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Inaction in the Senate on the Permanent Internet Tax Freedom Act (H.R. 3086) could cost Americans nearly $15 billion each year, according to a new study from the American Action Forum.
The Permanent Internet Tax Freedom Act (PITFA), which makes permanent the existing moratorium on taxation of Internet access by all levels of government, cleared the House of Representatives on a voice vote in July (FreedomWorks planned to key vote "Yes" on this bill), but it has been stalled in the Senate. Supporters of the so-called "Marketplace Fairness Act" -- the Internet sales tax measure predominately backed by traditional, brick-and-mortar retailers -- are making a big push in the Senate to attach the measure to the PITFA.
The current moratorium was temporarily extended in September as part of the Continuing Resolution, but it will expire on December 11. The Senate is expected to take up PITFA, likely with the Internet sales tax language attached to it. After all, nothing says "Internet tax freedom" like a complicated, onerous "Internet sales tax." Or something.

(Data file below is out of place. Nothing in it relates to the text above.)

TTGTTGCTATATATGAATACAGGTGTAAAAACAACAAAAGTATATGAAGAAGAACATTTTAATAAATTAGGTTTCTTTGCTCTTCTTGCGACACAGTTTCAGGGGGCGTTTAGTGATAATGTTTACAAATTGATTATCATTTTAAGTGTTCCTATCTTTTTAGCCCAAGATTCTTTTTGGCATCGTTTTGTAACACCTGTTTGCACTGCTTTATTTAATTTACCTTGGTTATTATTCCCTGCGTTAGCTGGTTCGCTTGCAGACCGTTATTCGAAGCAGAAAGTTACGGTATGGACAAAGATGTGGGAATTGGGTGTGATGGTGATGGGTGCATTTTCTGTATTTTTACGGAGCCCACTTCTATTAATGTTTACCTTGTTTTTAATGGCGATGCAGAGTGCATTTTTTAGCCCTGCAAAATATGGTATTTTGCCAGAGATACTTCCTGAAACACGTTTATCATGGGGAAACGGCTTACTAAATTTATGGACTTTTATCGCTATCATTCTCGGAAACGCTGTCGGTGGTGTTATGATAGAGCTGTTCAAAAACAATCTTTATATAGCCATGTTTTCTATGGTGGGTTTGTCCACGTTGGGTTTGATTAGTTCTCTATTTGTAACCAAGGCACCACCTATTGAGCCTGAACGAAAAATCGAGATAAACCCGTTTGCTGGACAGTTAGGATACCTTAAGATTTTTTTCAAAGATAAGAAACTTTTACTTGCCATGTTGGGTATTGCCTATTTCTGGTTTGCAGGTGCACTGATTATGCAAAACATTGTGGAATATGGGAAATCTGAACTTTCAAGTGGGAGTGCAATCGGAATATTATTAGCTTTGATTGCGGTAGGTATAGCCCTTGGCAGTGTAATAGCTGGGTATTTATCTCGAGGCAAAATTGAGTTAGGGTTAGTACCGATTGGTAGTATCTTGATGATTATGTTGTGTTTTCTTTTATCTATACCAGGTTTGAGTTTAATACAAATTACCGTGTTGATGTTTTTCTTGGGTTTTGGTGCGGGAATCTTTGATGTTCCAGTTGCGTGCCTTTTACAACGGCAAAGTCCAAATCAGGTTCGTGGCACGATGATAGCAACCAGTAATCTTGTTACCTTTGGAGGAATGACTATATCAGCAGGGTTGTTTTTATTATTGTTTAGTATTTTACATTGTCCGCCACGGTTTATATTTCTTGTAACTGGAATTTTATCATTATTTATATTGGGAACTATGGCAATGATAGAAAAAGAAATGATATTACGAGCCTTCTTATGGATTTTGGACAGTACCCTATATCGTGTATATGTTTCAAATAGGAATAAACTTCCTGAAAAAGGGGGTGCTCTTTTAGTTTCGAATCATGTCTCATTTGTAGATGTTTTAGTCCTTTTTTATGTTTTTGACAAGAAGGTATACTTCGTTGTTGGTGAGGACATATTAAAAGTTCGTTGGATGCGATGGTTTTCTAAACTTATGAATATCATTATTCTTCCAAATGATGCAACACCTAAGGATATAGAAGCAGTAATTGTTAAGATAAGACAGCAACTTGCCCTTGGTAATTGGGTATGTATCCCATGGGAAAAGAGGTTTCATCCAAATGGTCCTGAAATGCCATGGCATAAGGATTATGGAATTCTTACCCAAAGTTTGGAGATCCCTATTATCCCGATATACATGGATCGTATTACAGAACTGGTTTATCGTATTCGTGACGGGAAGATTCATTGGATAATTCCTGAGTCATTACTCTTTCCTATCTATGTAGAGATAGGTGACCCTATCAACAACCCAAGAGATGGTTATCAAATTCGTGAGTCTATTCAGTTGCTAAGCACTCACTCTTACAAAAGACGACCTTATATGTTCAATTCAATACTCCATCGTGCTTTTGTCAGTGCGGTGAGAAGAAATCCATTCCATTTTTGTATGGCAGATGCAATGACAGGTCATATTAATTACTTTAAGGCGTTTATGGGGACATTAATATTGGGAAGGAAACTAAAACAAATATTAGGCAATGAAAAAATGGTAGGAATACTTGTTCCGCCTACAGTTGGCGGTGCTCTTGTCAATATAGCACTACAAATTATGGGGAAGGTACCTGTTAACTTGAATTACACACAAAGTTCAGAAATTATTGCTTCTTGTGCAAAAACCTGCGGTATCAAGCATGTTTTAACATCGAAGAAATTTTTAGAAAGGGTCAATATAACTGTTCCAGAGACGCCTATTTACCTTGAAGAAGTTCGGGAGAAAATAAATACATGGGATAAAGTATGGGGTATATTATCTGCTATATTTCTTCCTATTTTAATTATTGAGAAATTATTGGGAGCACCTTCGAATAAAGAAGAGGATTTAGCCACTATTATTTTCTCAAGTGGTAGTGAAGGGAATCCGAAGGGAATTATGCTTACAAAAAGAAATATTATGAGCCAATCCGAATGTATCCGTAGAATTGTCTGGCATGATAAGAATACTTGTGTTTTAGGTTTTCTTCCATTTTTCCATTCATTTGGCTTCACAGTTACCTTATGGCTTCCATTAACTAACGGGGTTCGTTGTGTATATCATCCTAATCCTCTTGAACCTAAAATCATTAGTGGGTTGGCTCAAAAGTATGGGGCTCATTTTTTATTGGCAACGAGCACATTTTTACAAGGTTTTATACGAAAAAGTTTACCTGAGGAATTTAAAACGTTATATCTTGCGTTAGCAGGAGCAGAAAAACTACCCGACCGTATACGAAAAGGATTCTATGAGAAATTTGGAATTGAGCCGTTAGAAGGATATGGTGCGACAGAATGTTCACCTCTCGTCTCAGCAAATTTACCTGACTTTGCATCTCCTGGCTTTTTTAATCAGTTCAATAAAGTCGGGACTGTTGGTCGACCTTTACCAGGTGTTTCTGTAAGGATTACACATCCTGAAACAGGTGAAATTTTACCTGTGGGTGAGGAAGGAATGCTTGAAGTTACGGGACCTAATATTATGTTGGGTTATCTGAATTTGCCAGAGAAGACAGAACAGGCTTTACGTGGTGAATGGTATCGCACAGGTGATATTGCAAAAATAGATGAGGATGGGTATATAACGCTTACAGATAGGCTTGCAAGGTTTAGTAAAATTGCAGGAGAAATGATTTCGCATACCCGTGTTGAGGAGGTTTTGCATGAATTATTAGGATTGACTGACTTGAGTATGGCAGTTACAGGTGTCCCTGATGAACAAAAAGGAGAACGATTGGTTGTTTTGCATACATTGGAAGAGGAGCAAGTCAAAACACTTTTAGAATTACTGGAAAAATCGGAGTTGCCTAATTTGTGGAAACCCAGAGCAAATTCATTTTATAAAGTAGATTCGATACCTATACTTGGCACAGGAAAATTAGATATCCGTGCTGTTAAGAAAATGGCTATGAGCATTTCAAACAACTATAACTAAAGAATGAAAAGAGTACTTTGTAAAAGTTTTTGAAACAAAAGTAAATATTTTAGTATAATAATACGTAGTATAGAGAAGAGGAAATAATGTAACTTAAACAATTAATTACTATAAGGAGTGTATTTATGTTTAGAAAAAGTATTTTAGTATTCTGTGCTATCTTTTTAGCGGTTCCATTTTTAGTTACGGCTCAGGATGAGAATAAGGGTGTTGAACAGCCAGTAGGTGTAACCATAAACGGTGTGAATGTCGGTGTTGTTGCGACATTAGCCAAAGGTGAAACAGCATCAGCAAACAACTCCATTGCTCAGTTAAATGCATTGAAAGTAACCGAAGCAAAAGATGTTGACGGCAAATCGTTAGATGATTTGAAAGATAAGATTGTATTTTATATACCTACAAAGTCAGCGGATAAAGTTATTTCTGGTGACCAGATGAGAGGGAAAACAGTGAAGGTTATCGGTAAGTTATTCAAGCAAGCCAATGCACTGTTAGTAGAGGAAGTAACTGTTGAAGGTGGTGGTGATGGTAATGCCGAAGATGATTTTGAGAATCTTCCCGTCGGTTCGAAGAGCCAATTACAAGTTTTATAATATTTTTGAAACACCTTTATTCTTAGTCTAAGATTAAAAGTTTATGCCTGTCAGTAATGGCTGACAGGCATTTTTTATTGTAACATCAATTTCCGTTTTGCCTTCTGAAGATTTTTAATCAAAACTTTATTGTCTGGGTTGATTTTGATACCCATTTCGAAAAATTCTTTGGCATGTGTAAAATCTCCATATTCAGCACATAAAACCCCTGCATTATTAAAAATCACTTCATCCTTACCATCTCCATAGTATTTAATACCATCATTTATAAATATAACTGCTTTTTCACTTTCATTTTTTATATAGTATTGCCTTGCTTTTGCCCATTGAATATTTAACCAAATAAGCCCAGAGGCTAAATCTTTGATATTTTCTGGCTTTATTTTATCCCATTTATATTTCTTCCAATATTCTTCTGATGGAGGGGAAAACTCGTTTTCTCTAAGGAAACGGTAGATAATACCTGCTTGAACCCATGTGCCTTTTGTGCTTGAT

If the Senate Majority Leader Harry Reid (D-NV) and others continue to play games with PITFA, the clock could run out, and that, according to Will Rinehart of American Action Forum, could lead to a $14.7 billion tax hike. "Of these taxes," Rhinehart explains, "individuals would pay $10 billion, while businesses would pay just under $4.7 billion."
"Sales taxes often hit the poorest the hardest and that is where the burden of new Internet access taxes would fall. Letting the Internet Tax Freedom Act sunset could cost consumers nearly $14.7 billion a year in taxes. Internet access would be subject to myriad taxes that are currently being applied to wired and wireless. With the FCC already considering burdening large swaths of the Internet with new regulations, the brunt of the high taxes could add yet another drag onto the most dynamic part of the economy," he added.
FreedomWorks recently signed a coalition letter urging senators to get behind the "stand alone" version of PITFA. This shouldn't be a controversial issue. Unfortunately, big government senators are more interested in doing the bidding of their crony special interest friends, rather than ensuring that Internet access remains tax-free and protecting online innovation.